Migrants, Monks, and Monasteries: Toward a History of South China Sea Buddhism

Lecture | March 8 | 5-7 p.m. | 180 Doe Library

 Jack Meng-Tat Chia, UC Berkeley/National University of Singapore

 Tang Center for Silk Road Studies

Chinese migration since the nineteenth century have led to the spread of Buddhism to maritime Southeast Asia. Recently, scholars of Buddhism and historians of Chinese religions have begun to consider the connected history of Buddhism in China and Southeast Asia, using Buddhist records, epigraphic sources, as well as oral history interviews. In this talk, Jack Chia explores the transregional Buddhist networks connecting Southeast China and the Chinese diaspora from the nineteenth century to 1949. He discusses how new patterns of Buddhist mobility contributed to the circulation of people, ideas, and resources across the South China Sea. He shows that, on the one hand, Buddhist monks and religious knowledge moved along these networks from China to Southeast Asia, while money from wealthy overseas Chinese was channeled along the networks for temple building in China; on the other hand, Buddhist monks relied on the networks to support China’s war effort and facilitate relocation to Southeast Asia during the Sino-Japanese War.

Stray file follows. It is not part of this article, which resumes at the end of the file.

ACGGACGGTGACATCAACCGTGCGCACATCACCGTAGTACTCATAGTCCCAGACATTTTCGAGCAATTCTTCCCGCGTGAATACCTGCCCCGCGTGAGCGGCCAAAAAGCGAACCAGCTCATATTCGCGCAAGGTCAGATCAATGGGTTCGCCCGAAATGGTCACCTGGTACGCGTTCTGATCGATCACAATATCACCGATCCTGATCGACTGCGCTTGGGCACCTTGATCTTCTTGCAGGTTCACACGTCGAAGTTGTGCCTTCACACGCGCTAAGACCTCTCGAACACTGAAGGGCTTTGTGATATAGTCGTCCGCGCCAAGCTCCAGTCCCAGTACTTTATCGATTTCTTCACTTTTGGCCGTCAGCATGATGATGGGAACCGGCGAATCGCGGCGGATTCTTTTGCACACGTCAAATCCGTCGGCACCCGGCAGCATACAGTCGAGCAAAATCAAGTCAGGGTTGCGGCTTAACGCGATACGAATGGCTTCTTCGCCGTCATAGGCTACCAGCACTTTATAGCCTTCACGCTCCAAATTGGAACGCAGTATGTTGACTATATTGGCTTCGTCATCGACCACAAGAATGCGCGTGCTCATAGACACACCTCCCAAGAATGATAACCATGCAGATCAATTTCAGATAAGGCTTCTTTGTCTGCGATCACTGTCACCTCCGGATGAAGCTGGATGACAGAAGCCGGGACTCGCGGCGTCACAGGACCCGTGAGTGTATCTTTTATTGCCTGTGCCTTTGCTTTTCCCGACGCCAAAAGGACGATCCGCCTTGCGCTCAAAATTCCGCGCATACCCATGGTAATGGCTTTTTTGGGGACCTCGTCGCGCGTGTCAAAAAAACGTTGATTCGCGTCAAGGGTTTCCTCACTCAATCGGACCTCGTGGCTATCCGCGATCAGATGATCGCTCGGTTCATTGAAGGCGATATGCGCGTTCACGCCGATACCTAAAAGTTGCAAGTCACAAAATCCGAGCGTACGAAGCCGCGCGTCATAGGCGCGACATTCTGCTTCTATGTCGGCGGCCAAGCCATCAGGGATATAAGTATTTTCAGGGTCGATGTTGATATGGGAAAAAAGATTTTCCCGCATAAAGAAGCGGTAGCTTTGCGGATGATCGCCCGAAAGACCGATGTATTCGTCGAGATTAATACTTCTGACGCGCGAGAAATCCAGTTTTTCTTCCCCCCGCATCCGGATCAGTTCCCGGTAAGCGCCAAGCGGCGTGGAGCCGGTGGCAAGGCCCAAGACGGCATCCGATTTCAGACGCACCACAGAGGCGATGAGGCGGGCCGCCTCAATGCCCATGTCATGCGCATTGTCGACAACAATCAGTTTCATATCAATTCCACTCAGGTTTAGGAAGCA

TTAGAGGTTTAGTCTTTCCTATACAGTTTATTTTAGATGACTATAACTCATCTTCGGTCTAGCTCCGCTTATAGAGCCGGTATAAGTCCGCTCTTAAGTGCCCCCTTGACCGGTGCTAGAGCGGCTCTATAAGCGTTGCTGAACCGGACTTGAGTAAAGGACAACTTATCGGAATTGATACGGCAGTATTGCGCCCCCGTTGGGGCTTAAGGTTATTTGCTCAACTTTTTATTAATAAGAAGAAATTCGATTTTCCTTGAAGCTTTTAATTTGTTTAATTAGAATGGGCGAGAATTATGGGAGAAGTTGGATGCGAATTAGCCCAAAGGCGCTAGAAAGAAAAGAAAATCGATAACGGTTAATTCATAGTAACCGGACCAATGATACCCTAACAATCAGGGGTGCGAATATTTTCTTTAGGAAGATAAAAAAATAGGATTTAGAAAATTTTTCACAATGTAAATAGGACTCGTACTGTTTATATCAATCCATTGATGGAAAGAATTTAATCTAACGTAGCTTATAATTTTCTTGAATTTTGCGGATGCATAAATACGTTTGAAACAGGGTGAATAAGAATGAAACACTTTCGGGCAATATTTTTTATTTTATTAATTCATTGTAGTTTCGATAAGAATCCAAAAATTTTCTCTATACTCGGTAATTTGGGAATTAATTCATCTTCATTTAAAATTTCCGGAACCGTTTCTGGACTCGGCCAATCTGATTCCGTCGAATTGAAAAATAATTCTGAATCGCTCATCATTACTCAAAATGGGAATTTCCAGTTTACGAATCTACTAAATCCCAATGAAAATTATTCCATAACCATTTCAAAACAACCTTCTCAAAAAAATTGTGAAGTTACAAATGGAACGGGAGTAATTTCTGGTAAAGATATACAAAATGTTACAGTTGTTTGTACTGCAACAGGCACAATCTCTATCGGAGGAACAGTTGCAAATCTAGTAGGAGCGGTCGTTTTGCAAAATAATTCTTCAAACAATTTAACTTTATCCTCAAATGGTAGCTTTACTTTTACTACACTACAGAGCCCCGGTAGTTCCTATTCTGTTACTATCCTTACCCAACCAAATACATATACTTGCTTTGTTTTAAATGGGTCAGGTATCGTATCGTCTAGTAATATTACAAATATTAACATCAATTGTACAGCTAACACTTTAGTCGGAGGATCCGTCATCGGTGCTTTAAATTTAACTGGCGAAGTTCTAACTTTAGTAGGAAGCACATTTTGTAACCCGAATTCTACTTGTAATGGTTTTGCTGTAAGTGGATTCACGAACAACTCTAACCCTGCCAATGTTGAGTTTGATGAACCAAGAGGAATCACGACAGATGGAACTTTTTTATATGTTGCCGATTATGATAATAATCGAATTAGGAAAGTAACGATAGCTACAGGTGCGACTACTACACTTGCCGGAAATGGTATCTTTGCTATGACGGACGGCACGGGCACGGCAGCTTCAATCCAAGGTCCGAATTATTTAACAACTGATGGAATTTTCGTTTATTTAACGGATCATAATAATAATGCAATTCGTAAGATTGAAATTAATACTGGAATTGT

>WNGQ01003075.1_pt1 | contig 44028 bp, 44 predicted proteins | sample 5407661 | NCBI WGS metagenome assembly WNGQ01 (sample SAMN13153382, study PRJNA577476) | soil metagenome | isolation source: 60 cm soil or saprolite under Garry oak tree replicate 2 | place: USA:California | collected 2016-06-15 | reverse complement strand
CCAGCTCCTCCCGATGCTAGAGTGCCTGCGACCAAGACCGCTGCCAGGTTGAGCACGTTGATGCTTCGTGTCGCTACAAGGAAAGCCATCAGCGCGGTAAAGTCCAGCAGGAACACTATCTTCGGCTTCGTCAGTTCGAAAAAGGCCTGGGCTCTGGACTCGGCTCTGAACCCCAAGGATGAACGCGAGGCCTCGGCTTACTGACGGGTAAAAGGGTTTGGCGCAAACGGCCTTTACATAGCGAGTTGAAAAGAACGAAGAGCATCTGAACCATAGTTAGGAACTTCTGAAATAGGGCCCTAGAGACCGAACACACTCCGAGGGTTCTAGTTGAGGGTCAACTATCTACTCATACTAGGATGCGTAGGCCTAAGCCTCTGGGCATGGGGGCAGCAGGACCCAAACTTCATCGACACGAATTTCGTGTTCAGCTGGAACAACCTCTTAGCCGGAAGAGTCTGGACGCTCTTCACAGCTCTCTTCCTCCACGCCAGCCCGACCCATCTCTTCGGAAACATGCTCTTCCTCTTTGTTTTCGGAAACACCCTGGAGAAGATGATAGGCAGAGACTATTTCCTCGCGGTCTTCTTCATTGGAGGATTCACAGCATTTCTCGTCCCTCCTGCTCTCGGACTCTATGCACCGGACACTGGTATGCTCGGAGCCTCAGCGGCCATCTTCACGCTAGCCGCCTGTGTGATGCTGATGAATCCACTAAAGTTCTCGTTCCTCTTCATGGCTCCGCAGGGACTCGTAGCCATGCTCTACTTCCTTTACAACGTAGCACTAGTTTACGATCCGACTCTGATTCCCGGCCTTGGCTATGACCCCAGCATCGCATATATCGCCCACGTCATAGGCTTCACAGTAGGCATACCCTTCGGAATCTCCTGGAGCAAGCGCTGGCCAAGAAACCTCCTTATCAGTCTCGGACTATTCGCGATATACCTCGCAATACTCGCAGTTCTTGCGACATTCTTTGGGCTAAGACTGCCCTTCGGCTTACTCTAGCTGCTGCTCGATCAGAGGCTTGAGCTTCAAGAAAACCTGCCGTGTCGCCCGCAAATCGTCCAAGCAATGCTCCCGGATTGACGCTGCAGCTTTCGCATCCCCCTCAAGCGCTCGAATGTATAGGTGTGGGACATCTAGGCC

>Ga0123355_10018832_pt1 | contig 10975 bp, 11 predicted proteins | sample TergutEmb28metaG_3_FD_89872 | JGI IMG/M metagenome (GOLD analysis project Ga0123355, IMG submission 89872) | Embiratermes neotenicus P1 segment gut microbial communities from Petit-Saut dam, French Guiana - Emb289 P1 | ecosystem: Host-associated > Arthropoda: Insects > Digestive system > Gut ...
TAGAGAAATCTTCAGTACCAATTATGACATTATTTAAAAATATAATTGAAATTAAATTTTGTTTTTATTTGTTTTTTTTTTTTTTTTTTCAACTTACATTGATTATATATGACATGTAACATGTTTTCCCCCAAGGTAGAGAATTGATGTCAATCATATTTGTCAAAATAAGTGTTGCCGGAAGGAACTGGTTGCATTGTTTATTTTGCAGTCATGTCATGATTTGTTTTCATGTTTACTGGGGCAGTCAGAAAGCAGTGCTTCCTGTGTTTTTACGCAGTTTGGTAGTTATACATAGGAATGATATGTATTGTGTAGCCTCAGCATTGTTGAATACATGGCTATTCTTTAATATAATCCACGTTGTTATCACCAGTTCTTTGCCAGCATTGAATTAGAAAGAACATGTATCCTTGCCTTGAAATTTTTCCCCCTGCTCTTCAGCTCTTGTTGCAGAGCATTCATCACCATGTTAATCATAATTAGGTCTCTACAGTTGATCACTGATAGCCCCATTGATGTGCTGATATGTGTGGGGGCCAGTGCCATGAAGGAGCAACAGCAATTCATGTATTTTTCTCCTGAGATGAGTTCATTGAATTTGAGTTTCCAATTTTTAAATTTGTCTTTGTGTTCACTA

Jack Meng-Tat Chia is a Senior Tutor in the Department of History at the National University of Singapore and currently a Postdoctoral Scholar at the Center for Buddhist Studies, University of California, Berkeley. Born and raised in Singapore, he received his MA in East Asian Studies from Harvard University, and his PhD in History from Cornell University. He is currently working on his book manuscript, entitled Diaspora’s Dharma: Buddhism and Modernity across the South China Sea. This book seeks to contribute to our understanding of the connected history of Buddhism in China and Southeast Asia.